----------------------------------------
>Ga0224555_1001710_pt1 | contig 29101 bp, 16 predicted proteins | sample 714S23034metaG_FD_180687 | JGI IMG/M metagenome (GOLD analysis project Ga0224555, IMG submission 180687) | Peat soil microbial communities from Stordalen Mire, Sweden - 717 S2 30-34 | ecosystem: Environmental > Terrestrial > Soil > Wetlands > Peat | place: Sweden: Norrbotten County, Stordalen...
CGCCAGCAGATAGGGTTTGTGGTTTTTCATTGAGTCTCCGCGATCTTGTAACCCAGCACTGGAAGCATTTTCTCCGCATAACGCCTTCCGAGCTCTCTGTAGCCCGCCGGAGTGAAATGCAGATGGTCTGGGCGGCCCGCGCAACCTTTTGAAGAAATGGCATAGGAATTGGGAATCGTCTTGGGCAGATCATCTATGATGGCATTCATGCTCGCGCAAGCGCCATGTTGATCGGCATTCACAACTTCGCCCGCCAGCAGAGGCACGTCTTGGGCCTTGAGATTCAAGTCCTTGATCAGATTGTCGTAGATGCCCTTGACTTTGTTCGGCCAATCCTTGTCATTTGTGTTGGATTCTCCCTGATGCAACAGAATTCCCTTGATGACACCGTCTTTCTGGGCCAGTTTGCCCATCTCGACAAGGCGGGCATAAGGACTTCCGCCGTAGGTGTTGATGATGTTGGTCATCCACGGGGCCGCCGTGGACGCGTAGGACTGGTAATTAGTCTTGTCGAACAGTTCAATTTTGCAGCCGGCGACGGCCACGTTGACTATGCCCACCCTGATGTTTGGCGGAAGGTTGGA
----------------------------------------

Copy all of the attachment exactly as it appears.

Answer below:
>Ga0224555_1001710_pt1 | contig 29101 bp, 16 predicted proteins | sample 714S23034metaG_FD_180687 | JGI IMG/M metagenome (GOLD analysis project Ga0224555, IMG submission 180687) | Peat soil microbial communities from Stordalen Mire, Sweden - 717 S2 30-34 | ecosystem: Environmental > Terrestrial > Soil > Wetlands > Peat | place: Sweden: Norrbotten County, Stordalen...
CGCCAGCAGATAGGGTTTGTGGTTTTTCATTGAGTCTCCGCGATCTTGTAACCCAGCACTGGAAGCATTTTCTCCGCATAACGCCTTCCGAGCTCTCTGTAGCCCGCCGGAGTGAAATGCAGATGGTCTGGGCGGCCCGCGCAACCTTTTGAAGAAATGGCATAGGAATTGGGAATCGTCTTGGGCAGATCATCTATGATGGCATTCATGCTCGCGCAAGCGCCATGTTGATCGGCATTCACAACTTCGCCCGCCAGCAGAGGCACGTCTTGGGCCTTGAGATTCAAGTCCTTGATCAGATTGTCGTAGATGCCCTTGACTTTGTTCGGCCAATCCTTGTCATTTGTGTTGGATTCTCCCTGATGCAACAGAATTCCCTTGATGACACCGTCTTTCTGGGCCAGTTTGCCCATCTCGACAAGGCGGGCATAAGGACTTCCGCCGTAGGTGTTGATGATGTTGGTCATCCACGGGGCCGCCGTGGACGCGTAGGACTGGTAATTAGTCTTGTCGAACAGTTCAATTTTGCAGCCGGCGACGGCCACGTTGACTATGCCCACCCTGATGTTTGGCGGAAGGTTGGA